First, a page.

A is for Aden and Z is for Zanzabar

A is for Aden and Z is for Zanzibar... Now what is between? For the world wide classical era philatelist and stamp collector, a country specific philatelic survey is offered by the blog author, Jim Jackson, with two albums: Big Blue, aka Scott International Part 1 (checklists available), and Deep Blue, aka William Steiner's Stamp Album Web PDF pages. In addition, "Bud" offers commentary and a look at his completely filled Big Blue. Interested? So into the Blues...

Tuesday, January 15, 2019

Haiti - Bud's Big Blue

The elusive C4a
Bud's Big Blue
Bud's Observations
Although much avoided and maligned by collectors, Haiti’s classical era stamps have a peculiar allure for me. So, unable to resist their blandishments, I caved in and started a Haiti specialization.

An old article reinforced my budding appreciation of these stamps. Titled “Why Collect Haiti?,” it was written in 1957 by F. Burton “Bud” Sellers (no relation) who was twice president of the American Philatelic Society and a true lover of Haitian stamps.1

How do Sellers’ 1957 reasons for collecting Haiti hold up today?

·        They’re inexpensive, he says. It’s still true. Stamps2Go, an online marketplace, currently offers 2465 Haitian stamps. Of these, 2380 can be bought for under a dollar; only ten of them cost more than $10; many have a one cent price tag.

·        Haiti follows a no-nonsense policy for issuing stamps. “She hasn’t even issued a Rotary commemorative or a 1956 Olympics topical!”  Sellers applauds avoidance of unneeded issues.  “Haiti has issued only a few semi-postals and those with modest surtaxes” Is all that still true? Well, maybe, but beginning in 1958 the number of air mails proliferated.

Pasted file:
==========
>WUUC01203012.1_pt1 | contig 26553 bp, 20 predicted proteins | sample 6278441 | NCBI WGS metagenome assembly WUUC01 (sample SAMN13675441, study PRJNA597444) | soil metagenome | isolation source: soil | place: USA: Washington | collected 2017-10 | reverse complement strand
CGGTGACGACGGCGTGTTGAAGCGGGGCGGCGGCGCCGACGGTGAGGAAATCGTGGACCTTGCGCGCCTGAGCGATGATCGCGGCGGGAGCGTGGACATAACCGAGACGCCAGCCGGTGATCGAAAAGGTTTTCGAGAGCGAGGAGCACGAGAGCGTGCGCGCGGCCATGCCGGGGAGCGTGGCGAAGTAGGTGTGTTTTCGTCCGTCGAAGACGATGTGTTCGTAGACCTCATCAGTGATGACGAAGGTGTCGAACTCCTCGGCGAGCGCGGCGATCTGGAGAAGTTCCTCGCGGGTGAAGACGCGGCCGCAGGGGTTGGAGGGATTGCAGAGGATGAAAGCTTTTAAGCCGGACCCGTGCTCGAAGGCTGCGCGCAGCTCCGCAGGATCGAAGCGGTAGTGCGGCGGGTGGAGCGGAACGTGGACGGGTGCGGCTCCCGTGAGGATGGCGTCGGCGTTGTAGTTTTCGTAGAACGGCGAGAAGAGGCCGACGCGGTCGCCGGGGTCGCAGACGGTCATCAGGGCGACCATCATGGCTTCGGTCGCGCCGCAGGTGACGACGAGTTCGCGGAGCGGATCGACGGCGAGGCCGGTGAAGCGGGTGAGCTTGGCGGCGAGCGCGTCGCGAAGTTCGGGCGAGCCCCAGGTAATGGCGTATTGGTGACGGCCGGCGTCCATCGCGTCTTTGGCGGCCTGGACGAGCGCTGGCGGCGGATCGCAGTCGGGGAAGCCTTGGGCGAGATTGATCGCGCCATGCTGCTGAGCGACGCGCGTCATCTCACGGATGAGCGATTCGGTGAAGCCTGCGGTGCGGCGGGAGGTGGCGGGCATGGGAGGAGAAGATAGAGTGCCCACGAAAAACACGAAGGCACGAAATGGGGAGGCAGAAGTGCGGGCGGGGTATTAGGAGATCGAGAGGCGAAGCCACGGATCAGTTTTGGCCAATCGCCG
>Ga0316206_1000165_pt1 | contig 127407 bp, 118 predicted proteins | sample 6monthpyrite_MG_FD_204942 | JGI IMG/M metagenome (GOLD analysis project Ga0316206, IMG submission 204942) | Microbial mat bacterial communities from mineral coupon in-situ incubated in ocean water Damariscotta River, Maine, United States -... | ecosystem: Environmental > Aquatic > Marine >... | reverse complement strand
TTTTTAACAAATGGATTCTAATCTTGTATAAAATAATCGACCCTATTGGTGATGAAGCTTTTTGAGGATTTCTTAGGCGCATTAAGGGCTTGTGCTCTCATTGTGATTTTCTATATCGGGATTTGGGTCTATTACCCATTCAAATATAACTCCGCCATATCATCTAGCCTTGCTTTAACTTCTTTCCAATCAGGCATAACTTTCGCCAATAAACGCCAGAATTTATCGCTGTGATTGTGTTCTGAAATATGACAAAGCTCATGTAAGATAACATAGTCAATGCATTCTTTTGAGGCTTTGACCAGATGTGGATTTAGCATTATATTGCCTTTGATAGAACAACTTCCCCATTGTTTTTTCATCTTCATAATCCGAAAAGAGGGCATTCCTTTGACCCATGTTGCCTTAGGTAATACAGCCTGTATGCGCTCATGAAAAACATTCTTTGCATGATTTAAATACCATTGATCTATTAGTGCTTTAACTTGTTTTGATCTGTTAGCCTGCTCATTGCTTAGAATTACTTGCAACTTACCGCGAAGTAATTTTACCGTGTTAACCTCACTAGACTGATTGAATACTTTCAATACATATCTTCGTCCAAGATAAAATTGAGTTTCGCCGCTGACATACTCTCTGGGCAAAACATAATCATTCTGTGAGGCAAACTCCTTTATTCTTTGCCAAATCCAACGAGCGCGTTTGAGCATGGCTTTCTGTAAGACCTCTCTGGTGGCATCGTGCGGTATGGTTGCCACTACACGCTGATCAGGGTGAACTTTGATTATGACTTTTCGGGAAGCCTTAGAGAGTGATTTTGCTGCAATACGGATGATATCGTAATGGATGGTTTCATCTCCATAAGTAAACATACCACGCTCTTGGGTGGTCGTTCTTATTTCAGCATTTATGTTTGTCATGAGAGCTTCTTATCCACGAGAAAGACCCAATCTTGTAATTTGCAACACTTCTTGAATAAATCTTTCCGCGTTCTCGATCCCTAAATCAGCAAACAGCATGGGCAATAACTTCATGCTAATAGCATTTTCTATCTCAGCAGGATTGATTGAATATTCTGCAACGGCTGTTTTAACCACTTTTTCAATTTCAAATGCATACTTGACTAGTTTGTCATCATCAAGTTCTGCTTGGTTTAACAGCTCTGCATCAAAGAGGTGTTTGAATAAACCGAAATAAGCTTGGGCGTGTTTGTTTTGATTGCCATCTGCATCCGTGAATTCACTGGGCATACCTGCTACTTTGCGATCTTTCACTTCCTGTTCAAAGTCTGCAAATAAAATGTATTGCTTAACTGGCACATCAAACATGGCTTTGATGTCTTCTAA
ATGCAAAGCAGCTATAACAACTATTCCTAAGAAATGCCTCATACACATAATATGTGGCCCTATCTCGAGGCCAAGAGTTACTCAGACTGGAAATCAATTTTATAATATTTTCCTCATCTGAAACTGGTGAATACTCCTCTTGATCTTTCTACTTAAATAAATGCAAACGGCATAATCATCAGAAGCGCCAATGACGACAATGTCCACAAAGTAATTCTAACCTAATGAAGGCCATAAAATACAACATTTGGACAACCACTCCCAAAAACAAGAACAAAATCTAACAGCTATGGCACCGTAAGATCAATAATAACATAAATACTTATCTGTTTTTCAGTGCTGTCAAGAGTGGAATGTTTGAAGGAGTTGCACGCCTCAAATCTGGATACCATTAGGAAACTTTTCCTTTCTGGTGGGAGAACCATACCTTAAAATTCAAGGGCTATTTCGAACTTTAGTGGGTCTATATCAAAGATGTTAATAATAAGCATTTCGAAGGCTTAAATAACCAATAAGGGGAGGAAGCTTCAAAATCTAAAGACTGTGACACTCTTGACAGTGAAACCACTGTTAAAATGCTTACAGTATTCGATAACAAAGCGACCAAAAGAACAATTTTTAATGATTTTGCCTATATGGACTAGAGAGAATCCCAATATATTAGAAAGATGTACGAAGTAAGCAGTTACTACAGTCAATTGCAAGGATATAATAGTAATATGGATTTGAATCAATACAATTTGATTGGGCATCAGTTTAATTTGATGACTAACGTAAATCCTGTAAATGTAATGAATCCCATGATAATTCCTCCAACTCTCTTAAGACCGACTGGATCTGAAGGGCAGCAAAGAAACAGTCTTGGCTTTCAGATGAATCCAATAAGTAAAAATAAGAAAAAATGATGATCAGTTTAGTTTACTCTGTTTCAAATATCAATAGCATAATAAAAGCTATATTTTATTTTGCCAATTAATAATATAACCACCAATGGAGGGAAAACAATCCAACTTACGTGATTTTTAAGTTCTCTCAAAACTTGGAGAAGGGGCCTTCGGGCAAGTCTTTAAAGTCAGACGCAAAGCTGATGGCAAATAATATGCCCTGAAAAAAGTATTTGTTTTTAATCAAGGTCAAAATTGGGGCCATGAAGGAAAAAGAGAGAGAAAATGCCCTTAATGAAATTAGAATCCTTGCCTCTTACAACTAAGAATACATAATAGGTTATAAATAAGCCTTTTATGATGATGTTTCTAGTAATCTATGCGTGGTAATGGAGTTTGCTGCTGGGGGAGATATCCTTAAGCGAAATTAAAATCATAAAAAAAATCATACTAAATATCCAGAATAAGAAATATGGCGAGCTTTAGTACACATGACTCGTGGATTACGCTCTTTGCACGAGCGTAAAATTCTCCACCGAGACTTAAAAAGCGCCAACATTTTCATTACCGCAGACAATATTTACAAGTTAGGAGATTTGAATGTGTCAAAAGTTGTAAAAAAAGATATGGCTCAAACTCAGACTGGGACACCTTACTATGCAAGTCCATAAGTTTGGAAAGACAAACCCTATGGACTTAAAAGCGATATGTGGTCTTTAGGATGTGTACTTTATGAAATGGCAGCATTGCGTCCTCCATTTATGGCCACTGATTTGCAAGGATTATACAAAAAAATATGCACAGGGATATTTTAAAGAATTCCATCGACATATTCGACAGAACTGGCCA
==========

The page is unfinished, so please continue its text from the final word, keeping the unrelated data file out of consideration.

·       There are very few watermarks to contend with. Yea!

·        Like most countries, Haiti has a few counterfeits and fakes meant to deceive collectors. “But they are not really much of a problem. The fakes of the common stamps are crude and cheap – they assault the eyes and cry out their fakery – not even a novice could mistake them. The counterfeits of the first perforated issue are rarer than the genuine stamps!” Not a problem, he thinks but, still being a novice, I’m not so sure.

·       “Haiti has a fascinating history!” Agreed, and it’s much entwined with US history.

·        Haiti offers many collecting sidelines. Sellers lists: stampless covers dating back to the early 1700s; British and French stamps used in Haiti before 1884; stamps of various shipping companies; packet boat covers; postal stationery; revenues; pioneer and first flight covers; essays; proofs; US Marine Corps covers. Yes, and they’re still available. But cost becomes a problem.

So, how am I doing on my Haitian specialization? Scott lists 371 major number for Haiti in their Classical Catalog. My ragbag of long ignored Haitian stamps produced 354 of them along with a few of minor numbers (see scans). Some of these are likely unidentified fakes wanting replacement. Since the scans were made, I’ve added 12 for a total of 366 major numbers. The remaining five, when/if I find them, should cost about $36, including the elusive C4a. I don’t yet have any for-sure early counterfeits or anything at all from the expensive sidelines Sellers mentions. But I’m hopeful.

1 Pan American Philatelist Vol. 3 Whole No. 28 Feb.- June, 1957.
Available online at:  https://haitiphilately.org/Documents/Downloads/Why_Collect_Haiti.pdf

Jim's Observations
Very interesting country with a tendency for Presidents to not last long during the classical era. I certainly felt myself becoming immersed in the history as I reviewed the stamp issues.

Frankly, I was not aware of the considerable involvement (read occupation) of the U.S. in Haiti's affairs

Haiti Blog Post and BB Checklist

Page 1





Page 2





Page 3




Page 4





Page 5




Page 6



Page 7




Page 1

Page 2

Page 3

Page 4

Page 5

Page 6

Comments appreciated!

No comments:

Post a Comment